Tuesday, 1 December 2009
Chopin's Minerva and Mercury
Last Monday I did a crazy thing, the sort of madness to which only London's teeming concert life can sometimes drive one. I had my tickets for the legendary Elisabeth Leonskaja's Chopin recital at the Wigmore Hall already booked when I was asked to interview Louis Lortie (photographed by me above after our Tuesday morning interview; Leonskaja's portrait was taken by Jo Schwartz). I like Lortie's playing but I hadn't heard him for years, so when I found he, too, was giving a Chopin programme on the same night over at the Queen Elizabeth Hall, what could I do? Leonskaja simply couldn't be sacrificed.
The answer was to hear half of both concerts. Lortie's was a whizz through all the Etudes, with Op. 10 in the first part - that would give me time to hop on my bike, speed over Waterloo Bridge and weave through the back streets of Covent Garden to Oxford Street and on to the Wigmore.
I can't say how glad I am that I took that decision - though if I'd started at Leonskaja's recital, I don't think I could have left it. Lortie's was easier only because he served up Op. 10 as sparkling champagne, making light of the virtuosity so that all the essential lines came shining through. Even No. 12 wasn't as heavy as usual, though forceful enough at a carefully-placed climax. I'm glad he wasn't distracted by the horrific coughers, who launched uncovered into an almighty chorus around me before the last chord of No. 3 had faded away.
From the very best cocktail party to a religious service was how it felt at the start of Leonskaja's second half. I'd arrived in good time, since her first had gone on much longer than Lortie's. It had included the Second Sonata, and now she was about to embark on the Third. Incredible not only because she went from Polonaise-Fantaisie to F sharp minor Nocturne to the beginning of the sonata without anyone in the audience moving a muscle in the darkened hall; but also because her colossal sweep included an exposition repeat in the sonata's might first movement.
Heavenly length indeed, as with Richter, Leonskaja's ideal and her duo partner many years back, in Schubert. Here, too, the weight seemed effortless, the expression going ever deeper as in the best meditation: music as a sacred rite. I haven't been so moved at a piano recital since my previous benchmark, Richter in Chichester Cathedral, 1989. I even turned adolescent and sought out the great lady's autograph.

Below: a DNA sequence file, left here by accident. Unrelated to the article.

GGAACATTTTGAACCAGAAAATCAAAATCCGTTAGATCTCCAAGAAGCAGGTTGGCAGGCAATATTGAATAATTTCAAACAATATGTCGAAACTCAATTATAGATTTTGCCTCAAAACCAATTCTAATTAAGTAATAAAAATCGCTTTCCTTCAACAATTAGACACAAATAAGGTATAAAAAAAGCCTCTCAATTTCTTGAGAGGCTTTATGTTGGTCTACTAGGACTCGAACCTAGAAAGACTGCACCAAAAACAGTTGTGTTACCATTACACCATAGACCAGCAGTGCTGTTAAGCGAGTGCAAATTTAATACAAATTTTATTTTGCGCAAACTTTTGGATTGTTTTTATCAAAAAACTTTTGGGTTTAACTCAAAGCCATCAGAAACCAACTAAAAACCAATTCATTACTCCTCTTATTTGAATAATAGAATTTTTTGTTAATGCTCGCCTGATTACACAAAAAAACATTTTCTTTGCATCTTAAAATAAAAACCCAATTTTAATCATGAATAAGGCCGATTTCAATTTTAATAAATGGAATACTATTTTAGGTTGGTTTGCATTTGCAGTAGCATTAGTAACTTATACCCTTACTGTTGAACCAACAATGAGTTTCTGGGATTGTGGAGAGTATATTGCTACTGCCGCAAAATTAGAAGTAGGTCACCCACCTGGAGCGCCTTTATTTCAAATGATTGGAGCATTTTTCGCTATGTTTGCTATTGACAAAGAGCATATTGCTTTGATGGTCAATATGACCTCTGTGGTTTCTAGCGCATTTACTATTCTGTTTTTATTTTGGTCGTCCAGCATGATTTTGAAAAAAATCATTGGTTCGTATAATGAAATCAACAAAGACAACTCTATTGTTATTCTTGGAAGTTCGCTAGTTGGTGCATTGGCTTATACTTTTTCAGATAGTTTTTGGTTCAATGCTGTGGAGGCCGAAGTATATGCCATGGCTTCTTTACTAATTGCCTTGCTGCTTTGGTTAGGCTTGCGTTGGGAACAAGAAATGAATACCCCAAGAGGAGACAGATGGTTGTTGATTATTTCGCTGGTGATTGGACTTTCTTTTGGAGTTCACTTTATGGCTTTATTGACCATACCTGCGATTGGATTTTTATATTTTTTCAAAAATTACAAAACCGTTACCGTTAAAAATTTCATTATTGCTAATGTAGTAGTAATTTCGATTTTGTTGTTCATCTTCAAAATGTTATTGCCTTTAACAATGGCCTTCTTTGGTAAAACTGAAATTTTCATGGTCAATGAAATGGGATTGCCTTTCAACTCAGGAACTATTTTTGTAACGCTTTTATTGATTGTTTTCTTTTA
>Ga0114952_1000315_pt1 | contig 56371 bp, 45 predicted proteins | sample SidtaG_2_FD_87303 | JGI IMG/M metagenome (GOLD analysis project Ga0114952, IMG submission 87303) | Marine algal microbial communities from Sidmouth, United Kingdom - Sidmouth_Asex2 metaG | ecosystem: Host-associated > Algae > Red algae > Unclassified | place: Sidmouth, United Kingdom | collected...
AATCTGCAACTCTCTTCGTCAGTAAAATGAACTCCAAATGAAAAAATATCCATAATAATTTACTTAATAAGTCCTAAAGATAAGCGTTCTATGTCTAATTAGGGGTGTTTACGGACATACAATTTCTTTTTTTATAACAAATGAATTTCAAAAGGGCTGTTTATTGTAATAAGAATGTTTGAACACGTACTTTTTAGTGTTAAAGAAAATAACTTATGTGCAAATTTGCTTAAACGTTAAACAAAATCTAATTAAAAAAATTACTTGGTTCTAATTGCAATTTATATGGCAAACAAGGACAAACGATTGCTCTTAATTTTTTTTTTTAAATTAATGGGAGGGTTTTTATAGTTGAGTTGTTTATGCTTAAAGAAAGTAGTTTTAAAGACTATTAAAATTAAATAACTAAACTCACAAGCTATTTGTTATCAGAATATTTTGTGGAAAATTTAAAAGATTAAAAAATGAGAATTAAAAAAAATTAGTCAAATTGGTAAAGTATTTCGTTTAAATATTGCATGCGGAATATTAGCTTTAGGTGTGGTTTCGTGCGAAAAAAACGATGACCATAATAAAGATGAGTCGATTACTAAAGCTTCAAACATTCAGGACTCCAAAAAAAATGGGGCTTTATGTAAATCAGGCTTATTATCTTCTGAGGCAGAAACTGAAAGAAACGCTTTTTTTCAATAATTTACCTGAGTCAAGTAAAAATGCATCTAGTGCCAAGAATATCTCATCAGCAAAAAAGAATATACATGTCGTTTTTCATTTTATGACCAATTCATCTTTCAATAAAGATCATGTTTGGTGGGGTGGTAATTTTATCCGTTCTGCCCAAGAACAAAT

She was charming backstage, less the loftily expressive Athena/Minerva of the platform, and seemed younger than her 64 years. She's back at the Wigmore playing Schubert in May, and as soloist in the Schumann Concerto with the BBC Symphony Orchestra at the Barbican. I can't miss a single appearance here from now on.
A more withdrawn austerity and perfectionism came from German pianist Bernd Marseille at the French Institute on Sunday. He came with another daunting programme: variations by Haydn and Brahms (the massive Handel set) and Schubert's D960 Sonata. It's difficult when you've just heard the very best, but Marseille was certainly impressive. Here he is in the French Institute's striking library with its director Laurence Auer, fast becoming ubiquitous in the social snaps of the blog.
Good news from the Rachmaninov Conference - much of the Duo Va i Ve's programme is now up and running on YouTube. This gives us a chance to hear their powerful espousal of their compatriot Pantcho Vladigerov's 'Pessen' from his Bulgarian Suite
and Rachmaninov's revelatory two-piano arrangement of his C sharp minor Prelude. Do stay with it until the end; there are notes and colours here undreamt of in the original.
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Leonskaja is a truly great pianist. I'm glad people are waking up to the fact.
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